The lead U.S. negotiator to the so-called six-party talks on resolving the North Korean nuclear crisis praised the agreement reached earlier this month, calling it a good first step to an eventual resolution. VOA's Stephanie Ho has more from Washington.
Ambassador Christopher Hill praised the deal reached February 13, in which North Korea agreed to freeze its nuclear program in return for one million tons of fuel oil. He acknowledged the deal is not perfect, and that there is still much work ahead, but he added that it is what the North Koreans would agree to.
"It is unlikely that the North Koreans will roll out of bed in the morning and say, 'we're going to make a strategic decision to get out of this.' More likely, they're going to make decisions to move on a step by step basis, and, as they move one step, they will look back and say 'this is a better place than we were in yesterday,' and that will encourage them to take still another step," said Christopher Hill.
Under the deal, several working groups are to begin meetings within 30 days, which Hill said would give all parties an indication that the process is on track.
"We would make sure that the denuclearization group has met," he said. "We would make sure that the economic and energy cooperation group has met, the Northeast Asia peace and security group, and also the two bilateral processes - that is the U.S. and Japanese bilateral processes with the DPRK - we would ensure that those have met."
He stressed that there are two conditions North Korea is required to meet. The first is to come up with a complete list of what North Korean nuclear programs need to be abandoned. The second has to do with Pyongyang getting rid of its nuclear facilities.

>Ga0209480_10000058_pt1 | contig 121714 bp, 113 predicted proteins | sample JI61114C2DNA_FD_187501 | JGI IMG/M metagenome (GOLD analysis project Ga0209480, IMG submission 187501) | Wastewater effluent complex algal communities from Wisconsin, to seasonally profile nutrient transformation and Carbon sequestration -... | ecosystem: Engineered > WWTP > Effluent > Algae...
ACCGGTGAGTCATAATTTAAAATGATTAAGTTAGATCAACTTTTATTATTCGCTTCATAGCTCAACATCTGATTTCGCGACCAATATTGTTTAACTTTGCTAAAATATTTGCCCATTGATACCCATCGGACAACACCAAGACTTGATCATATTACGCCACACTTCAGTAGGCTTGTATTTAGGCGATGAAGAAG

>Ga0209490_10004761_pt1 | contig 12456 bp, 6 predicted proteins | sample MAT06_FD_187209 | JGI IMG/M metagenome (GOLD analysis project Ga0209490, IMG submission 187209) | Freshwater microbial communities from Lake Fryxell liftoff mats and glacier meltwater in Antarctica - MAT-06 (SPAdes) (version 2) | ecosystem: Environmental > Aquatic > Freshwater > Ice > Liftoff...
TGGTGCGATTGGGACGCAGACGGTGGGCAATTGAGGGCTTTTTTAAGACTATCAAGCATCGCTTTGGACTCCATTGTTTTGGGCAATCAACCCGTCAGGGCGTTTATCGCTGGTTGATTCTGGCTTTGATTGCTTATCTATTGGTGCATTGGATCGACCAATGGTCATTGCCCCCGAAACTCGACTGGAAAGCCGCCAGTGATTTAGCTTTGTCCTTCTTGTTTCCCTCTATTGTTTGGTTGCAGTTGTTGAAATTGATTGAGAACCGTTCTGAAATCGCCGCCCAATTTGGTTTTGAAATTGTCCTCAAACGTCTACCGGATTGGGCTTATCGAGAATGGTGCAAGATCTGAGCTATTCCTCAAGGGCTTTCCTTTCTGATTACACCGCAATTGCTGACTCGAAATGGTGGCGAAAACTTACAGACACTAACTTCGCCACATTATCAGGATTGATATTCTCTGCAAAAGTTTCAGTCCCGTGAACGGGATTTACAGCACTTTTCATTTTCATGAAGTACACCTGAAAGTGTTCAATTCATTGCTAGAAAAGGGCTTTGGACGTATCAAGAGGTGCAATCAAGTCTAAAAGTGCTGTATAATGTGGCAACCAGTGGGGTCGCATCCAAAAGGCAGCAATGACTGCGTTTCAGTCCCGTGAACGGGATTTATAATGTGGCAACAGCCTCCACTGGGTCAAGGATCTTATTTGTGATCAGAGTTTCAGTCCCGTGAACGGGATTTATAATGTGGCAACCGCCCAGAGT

"The North Koreans have agreed to the disablement of all nuclear facilities, including graphite-moderated reactors and the reprocessing plant," noted Christopher Hill. "And, so, for that disablement, and disablement means that these are put out of commission, not just shut down and sealed, but actually put out of commission, and, in short, a next stage on the phase toward the dismantlement and complete abandonment of these facilities."
In return, he said, the United States is ready to talk about eventually normalizing ties, and taking North Korea off the U.S. list of state sponsors of terror. He also held out hope for a peace accord to replace the armistice agreement that ended the Korean War more than 50 years ago.
Hill added that the United States has agreed to, in his words, "resolve its role in the matter of Banco Delta Asia" in Macao. Pyongyang was angered by U.S. sanctions that targeted alleged illegal North Korean activities at the bank, but Hill indicated the 18-month U.S. investigation would be completed within 30 days.
Hill said the United States is concerned about North Korea's efforts to develop a highly-enriched uranium program, in addition to its plutonium program. He says Pyongyang has not confirmed U.S. suspicions, but is at least willing to discuss the enriched uranium issue.
"I want to make very clear, though, that the North Koreans have not acknowledged having an HEU [highly-enriched uranium] program," he said. "They've not acknowledged that. But they have been willing to discuss what we know and to try to resolve this with the idea to resolve this to mutual satisfaction."
If everything goes as planned, the North Koreans are to receive an initial 50,000 tons of fuel oil within 60 days. Hill also raised the possibility of a ministerial level meeting in Beijing in April between Secretary of State Condoleezza Rice and her counterparts from the other six parties: North Korea, China, South Korea, Japan and Russia.